The Subjective Shot in Movies

The one really intriguing thing about Galloway’s essay to me was about the subjective shot in movies. I never really thought about the different points of views that can be seen in movies because to me it just seemed normal for the movie. The two points of view that stood out to me the most from the essay were the mental affect and the criminals and monsters. The mental affect view shows “the optical perspective of a drugged, drowsy, drunk or otherwise intoxicated character” (46). This point of view is really cool to me because it shows a person’s mental state in a way that you may not normally see. I tried to think of a recent movie where this technique could have been used but I could not come up with one. The other point of view mentioned is the view from criminals and monsters, otherwise known as predatory view. This view is obviously the scariest because it gives you the view from the monster or criminal and usually it’s the monster or criminal hunting its prey. To me this is the most suspenseful view because as you see the monster or criminals view you are wondering what their next move is. Another thing that I noticed about this article is that most of the movies he referenced are old movies. I only heard of a few of them but what I’m wondering is if the first person point of view is a technique of the past or can it be seen in movies today?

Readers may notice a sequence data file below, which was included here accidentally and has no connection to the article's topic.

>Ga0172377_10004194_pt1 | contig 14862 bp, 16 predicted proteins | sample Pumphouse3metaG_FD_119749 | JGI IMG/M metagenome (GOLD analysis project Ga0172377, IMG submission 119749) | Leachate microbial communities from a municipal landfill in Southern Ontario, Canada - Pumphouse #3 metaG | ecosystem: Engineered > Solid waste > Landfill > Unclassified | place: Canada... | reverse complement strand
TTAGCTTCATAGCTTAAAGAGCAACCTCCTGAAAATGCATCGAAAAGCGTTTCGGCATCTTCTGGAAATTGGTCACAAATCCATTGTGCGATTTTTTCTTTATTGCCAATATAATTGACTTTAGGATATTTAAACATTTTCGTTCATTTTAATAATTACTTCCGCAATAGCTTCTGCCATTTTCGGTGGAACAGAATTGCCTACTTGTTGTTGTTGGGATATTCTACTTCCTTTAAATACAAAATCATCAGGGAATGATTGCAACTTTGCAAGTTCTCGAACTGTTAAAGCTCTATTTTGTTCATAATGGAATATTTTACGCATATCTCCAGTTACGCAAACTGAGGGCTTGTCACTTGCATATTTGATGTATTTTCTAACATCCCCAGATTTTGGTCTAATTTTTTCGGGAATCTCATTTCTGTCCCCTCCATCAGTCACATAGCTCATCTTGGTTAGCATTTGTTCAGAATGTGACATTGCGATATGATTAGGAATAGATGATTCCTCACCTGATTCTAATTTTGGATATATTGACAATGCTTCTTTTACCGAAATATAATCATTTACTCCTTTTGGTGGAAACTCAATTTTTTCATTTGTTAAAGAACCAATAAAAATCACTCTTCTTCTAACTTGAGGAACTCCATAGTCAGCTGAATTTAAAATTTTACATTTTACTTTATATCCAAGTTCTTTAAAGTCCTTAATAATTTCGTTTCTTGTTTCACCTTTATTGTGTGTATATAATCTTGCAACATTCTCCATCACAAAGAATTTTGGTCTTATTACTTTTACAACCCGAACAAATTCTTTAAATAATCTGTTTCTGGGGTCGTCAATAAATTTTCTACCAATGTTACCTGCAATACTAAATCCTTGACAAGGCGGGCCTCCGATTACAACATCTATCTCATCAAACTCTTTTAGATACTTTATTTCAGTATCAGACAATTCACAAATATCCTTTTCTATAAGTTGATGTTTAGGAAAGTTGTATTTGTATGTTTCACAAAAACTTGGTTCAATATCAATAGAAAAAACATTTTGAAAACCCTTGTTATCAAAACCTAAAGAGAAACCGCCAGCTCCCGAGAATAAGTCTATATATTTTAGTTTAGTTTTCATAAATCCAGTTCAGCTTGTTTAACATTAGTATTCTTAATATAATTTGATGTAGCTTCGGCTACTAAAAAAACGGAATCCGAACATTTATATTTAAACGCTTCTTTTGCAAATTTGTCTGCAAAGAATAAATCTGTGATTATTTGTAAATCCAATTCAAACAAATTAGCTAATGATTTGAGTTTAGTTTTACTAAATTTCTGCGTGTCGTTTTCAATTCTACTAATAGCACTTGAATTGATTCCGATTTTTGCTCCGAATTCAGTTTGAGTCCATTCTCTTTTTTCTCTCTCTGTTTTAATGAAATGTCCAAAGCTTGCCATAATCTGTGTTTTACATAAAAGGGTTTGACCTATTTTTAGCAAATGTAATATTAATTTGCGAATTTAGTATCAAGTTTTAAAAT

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2 Responses to The Subjective Shot in Movies

  1. Hayley Roder says:

    The Blair Witch Project is one of the more recent examples I can think of that was done in first-person–it was released in 1999. I can’t think of many off the top of my head, which probably says something about the lack of this technique.

    I thought it was interesting you thought the predatory view was the scariest–I can see how that might be true in some cases, but I usually find the use of off-screen space (where you can’t see the monster/predator) scarier, just because you don’t know where they are or what they’re going to do next. But we saw yesterday in class that the POV of a predator can be scary, too, when he was so close to the woman.

    I also agree with what you said about not really considering the different shots in film–I’ve grown accustomed to the fact that most movies are shot in the third person, and now I’m interested to find others that aren’t.

  2. I definitely agree that the predatory view is one of the scariest. When I first saw Silence of the Lambs, the scene I remembered most was the night-vision scene we watched in class. Seeing the room from the criminal’s angle gives the viewer a sense of control or power. Thinking about it, I don’t remember seeing many movies that incorporate the subjective view. The Blair Witch Project is a great example. The point of view that movie was shot in is what it is most known for. If a movie does use the subjective view, it is usually only for one scene. I think people would get bored if many movies were shot in the subjective view. Using it for only a scene gives people something to remember when the movie is over.

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